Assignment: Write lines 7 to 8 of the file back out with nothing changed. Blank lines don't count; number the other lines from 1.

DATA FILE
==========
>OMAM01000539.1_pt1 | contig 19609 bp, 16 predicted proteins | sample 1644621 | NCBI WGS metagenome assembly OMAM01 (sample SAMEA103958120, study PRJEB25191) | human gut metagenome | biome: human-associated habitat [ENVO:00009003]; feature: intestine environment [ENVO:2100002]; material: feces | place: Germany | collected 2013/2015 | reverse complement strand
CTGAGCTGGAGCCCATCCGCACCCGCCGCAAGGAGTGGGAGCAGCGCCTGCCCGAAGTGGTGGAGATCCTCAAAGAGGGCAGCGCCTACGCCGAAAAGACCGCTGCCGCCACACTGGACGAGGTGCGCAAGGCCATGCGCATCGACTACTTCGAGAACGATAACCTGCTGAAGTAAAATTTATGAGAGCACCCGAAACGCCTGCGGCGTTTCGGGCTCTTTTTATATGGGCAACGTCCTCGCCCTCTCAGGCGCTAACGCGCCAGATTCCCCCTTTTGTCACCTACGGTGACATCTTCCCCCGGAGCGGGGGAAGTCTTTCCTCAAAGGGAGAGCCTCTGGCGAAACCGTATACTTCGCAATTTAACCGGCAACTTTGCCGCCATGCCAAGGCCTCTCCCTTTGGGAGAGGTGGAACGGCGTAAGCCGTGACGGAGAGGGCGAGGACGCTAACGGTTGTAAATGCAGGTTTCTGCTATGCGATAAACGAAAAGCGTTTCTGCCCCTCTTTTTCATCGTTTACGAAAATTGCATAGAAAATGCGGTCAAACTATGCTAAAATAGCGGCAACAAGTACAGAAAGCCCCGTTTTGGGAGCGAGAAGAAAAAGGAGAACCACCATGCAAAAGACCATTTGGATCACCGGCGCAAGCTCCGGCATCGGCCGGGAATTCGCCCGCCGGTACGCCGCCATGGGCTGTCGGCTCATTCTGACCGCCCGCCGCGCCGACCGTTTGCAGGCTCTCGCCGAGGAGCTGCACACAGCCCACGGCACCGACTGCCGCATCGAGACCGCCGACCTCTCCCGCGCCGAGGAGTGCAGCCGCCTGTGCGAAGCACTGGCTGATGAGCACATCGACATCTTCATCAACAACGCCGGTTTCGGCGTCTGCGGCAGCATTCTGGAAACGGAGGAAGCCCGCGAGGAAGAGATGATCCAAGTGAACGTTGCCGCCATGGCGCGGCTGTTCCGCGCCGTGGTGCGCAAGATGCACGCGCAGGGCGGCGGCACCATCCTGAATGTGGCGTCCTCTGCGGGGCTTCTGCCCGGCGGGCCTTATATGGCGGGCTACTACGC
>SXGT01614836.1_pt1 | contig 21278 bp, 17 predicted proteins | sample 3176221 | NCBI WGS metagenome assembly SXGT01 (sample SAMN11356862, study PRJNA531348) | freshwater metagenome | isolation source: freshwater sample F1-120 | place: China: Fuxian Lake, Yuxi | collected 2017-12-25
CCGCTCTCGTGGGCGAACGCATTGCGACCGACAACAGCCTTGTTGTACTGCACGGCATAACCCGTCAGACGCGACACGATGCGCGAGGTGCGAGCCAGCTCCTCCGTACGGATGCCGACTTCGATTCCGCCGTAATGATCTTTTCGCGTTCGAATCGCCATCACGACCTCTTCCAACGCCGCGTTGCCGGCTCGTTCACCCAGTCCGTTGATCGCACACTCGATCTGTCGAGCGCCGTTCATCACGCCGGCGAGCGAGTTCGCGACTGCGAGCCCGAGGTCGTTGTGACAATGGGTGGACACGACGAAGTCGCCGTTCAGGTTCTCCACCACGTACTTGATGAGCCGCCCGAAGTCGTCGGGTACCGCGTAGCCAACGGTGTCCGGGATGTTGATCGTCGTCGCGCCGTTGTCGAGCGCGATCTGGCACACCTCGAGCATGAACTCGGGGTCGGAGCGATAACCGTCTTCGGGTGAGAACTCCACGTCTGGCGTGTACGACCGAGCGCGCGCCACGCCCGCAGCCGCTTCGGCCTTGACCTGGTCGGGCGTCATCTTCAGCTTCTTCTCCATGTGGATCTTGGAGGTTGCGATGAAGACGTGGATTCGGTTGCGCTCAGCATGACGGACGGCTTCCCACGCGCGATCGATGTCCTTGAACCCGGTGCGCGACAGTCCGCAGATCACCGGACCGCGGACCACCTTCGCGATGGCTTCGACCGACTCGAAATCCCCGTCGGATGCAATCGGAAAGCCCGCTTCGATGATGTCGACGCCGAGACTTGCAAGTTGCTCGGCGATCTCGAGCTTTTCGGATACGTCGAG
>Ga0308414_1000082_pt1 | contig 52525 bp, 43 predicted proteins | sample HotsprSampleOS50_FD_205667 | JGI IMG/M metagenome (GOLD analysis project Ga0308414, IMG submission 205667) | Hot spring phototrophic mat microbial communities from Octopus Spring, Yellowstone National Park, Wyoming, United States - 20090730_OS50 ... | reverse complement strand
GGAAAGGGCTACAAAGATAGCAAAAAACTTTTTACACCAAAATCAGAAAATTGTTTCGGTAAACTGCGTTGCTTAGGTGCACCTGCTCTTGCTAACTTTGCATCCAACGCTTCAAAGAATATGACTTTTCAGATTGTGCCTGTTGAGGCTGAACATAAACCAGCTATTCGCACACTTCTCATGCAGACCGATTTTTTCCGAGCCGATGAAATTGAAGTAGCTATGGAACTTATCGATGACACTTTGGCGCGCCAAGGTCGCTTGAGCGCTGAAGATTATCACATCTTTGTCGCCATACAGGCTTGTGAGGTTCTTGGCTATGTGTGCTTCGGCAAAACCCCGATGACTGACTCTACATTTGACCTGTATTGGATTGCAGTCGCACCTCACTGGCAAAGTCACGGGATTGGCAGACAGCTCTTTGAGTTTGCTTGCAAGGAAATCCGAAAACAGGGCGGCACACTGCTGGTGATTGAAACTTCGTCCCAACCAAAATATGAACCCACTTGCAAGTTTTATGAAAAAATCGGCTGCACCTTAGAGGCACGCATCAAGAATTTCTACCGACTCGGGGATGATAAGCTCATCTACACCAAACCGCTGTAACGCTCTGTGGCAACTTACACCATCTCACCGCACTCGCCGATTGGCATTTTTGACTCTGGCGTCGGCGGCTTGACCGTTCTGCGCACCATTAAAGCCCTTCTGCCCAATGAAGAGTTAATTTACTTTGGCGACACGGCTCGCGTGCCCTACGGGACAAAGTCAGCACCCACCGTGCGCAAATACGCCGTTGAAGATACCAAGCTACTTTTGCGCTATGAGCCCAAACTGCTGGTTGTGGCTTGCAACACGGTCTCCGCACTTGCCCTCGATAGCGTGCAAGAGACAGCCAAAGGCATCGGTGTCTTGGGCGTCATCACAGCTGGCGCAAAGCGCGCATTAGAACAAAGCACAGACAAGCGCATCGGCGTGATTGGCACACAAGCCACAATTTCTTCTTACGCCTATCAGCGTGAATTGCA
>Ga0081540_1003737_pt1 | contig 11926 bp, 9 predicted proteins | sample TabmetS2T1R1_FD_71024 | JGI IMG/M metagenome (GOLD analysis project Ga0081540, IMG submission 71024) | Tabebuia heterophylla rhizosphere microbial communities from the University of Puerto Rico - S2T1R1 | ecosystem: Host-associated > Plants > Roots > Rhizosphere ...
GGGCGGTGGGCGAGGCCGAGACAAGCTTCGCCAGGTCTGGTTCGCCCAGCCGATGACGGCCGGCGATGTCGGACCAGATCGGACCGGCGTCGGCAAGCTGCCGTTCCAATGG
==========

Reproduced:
>Ga0081540_1003737_pt1 | contig 11926 bp, 9 predicted proteins | sample TabmetS2T1R1_FD_71024 | JGI IMG/M metagenome (GOLD analysis project Ga0081540, IMG submission 71024) | Tabebuia heterophylla rhizosphere microbial communities from the University of Puerto Rico - S2T1R1 | ecosystem: Host-associated > Plants > Roots > Rhizosphere ...
GGGCGGTGGGCGAGGCCGAGACAAGCTTCGCCAGGTCTGGTTCGCCCAGCCGATGACGGCCGGCGATGTCGGACCAGATCGGACCGGCGTCGGCAAGCTGCCGTTCCAATGG